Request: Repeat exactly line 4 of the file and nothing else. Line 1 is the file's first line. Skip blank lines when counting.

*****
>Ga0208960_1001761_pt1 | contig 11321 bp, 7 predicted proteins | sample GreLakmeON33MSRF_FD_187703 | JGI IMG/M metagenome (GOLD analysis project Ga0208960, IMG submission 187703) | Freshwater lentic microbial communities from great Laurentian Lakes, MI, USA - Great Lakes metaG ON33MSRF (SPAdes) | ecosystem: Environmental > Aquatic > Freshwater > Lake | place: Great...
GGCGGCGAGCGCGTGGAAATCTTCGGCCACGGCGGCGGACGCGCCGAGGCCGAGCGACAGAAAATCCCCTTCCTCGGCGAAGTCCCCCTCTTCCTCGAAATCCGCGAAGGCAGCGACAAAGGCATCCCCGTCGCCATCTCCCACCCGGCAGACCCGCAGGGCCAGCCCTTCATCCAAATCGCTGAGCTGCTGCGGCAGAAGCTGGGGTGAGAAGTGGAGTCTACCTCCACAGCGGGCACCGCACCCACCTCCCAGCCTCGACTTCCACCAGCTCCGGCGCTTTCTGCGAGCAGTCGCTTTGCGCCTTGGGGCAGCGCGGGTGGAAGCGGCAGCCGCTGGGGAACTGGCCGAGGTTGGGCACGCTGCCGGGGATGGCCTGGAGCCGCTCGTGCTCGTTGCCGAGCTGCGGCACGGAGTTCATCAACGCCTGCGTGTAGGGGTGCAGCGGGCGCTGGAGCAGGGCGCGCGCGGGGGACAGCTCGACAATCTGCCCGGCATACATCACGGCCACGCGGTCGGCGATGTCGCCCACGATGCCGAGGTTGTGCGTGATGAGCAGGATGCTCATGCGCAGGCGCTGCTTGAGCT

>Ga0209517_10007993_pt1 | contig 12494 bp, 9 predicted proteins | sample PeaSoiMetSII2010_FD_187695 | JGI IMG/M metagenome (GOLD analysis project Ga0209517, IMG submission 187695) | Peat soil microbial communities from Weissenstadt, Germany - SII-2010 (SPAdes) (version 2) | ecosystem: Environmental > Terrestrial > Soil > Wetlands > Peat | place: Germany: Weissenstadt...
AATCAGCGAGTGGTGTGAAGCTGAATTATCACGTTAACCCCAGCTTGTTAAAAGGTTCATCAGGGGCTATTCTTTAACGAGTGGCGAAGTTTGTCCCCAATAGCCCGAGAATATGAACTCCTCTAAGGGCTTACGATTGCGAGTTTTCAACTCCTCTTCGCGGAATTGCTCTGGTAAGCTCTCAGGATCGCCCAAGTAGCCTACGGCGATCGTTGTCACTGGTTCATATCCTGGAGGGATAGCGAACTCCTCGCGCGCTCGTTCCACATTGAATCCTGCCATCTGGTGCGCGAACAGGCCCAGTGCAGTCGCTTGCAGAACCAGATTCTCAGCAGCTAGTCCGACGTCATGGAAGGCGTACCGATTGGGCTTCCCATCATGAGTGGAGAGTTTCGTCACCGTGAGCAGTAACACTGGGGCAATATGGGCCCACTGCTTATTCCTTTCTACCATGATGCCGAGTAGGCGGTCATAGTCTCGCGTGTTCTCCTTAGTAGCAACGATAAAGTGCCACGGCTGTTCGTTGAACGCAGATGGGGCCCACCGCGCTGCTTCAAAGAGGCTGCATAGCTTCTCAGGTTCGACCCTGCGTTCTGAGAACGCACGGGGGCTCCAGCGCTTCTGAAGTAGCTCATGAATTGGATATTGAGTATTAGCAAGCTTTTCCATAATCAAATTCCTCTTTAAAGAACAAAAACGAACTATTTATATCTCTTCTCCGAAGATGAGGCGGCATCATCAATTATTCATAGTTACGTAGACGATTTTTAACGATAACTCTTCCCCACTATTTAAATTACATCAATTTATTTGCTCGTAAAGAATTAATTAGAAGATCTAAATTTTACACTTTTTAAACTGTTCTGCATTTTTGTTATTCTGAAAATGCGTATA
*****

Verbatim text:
AATCAGCGAGTGGTGTGAAGCTGAATTATCACGTTAACCCCAGCTTGTTAAAAGGTTCATCAGGGGCTATTCTTTAACGAGTGGCGAAGTTTGTCCCCAATAGCCCGAGAATATGAACTCCTCTAAGGGCTTACGATTGCGAGTTTTCAACTCCTCTTCGCGGAATTGCTCTGGTAAGCTCTCAGGATCGCCCAAGTAGCCTACGGCGATCGTTGTCACTGGTTCATATCCTGGAGGGATAGCGAACTCCTCGCGCGCTCGTTCCACATTGAATCCTGCCATCTGGTGCGCGAACAGGCCCAGTGCAGTCGCTTGCAGAACCAGATTCTCAGCAGCTAGTCCGACGTCATGGAAGGCGTACCGATTGGGCTTCCCATCATGAGTGGAGAGTTTCGTCACCGTGAGCAGTAACACTGGGGCAATATGGGCCCACTGCTTATTCCTTTCTACCATGATGCCGAGTAGGCGGTCATAGTCTCGCGTGTTCTCCTTAGTAGCAACGATAAAGTGCCACGGCTGTTCGTTGAACGCAGATGGGGCCCACCGCGCTGCTTCAAAGAGGCTGCATAGCTTCTCAGGTTCGACCCTGCGTTCTGAGAACGCACGGGGGCTCCAGCGCTTCTGAAGTAGCTCATGAATTGGATATTGAGTATTAGCAAGCTTTTCCATAATCAAATTCCTCTTTAAAGAACAAAAACGAACTATTTATATCTCTTCTCCGAAGATGAGGCGGCATCATCAATTATTCATAGTTACGTAGACGATTTTTAACGATAACTCTTCCCCACTATTTAAATTACATCAATTTATTTGCTCGTAAAGAATTAATTAGAAGATCTAAATTTTACACTTTTTAAACTGTTCTGCATTTTTGTTATTCTGAAAATGCGTATA